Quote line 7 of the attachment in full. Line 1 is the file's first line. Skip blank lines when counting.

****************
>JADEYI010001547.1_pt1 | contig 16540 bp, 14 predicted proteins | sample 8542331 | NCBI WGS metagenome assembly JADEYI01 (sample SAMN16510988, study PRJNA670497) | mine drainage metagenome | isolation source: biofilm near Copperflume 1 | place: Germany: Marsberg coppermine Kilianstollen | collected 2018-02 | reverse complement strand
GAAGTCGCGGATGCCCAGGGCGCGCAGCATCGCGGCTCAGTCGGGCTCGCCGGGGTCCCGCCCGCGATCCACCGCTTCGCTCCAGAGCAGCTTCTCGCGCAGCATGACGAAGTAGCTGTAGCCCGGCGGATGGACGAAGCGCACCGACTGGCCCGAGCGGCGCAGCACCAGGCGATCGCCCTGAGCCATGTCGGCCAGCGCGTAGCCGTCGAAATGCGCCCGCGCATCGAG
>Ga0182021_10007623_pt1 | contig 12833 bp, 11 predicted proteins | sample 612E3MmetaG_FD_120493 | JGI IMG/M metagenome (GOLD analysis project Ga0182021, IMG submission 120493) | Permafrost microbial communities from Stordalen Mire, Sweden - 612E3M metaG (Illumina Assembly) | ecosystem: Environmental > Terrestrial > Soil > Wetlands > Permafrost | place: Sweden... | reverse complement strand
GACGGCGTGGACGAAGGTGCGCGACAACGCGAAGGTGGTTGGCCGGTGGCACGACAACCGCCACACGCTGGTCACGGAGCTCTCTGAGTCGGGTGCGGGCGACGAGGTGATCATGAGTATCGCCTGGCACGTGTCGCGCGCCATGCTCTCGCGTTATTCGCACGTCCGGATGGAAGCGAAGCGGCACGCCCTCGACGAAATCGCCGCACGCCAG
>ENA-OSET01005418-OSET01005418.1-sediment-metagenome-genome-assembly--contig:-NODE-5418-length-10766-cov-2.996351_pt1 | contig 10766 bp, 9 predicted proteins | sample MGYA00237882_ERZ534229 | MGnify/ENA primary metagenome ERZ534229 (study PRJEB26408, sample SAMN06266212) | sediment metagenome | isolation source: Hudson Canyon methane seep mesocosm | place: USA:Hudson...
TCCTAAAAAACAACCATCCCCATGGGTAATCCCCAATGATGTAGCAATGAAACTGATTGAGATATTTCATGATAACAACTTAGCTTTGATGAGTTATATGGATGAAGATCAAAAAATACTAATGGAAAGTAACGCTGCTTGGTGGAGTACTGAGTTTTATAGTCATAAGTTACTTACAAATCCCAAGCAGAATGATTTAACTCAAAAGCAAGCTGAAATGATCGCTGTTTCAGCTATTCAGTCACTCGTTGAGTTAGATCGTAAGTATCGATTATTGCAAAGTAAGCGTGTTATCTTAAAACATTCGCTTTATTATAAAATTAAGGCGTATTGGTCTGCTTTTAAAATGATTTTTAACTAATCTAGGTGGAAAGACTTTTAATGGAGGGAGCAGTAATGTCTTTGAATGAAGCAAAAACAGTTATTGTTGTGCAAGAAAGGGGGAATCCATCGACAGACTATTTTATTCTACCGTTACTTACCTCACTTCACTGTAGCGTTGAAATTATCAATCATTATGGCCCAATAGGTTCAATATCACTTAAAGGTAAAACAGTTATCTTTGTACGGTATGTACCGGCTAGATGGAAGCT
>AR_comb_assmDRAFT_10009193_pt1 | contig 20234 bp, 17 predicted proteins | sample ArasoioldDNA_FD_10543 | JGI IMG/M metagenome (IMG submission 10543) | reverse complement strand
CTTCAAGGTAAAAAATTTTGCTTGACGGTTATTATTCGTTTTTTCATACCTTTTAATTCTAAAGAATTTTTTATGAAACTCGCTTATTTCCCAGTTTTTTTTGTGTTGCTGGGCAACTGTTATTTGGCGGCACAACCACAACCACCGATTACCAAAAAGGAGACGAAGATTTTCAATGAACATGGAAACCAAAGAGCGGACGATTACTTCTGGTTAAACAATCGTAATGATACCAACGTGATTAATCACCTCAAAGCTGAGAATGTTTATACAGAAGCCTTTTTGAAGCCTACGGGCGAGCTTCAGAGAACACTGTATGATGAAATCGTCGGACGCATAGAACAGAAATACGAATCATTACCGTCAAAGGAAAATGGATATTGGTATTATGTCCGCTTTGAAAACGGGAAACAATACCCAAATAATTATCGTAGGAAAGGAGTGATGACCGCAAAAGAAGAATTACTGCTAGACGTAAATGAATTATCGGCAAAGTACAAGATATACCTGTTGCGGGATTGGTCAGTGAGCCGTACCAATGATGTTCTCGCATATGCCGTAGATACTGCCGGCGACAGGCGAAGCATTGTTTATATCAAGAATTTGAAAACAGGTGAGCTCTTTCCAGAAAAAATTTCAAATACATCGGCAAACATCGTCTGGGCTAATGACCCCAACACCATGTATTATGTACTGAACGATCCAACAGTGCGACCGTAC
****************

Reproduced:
>AR_comb_assmDRAFT_10009193_pt1 | contig 20234 bp, 17 predicted proteins | sample ArasoioldDNA_FD_10543 | JGI IMG/M metagenome (IMG submission 10543) | reverse complement strand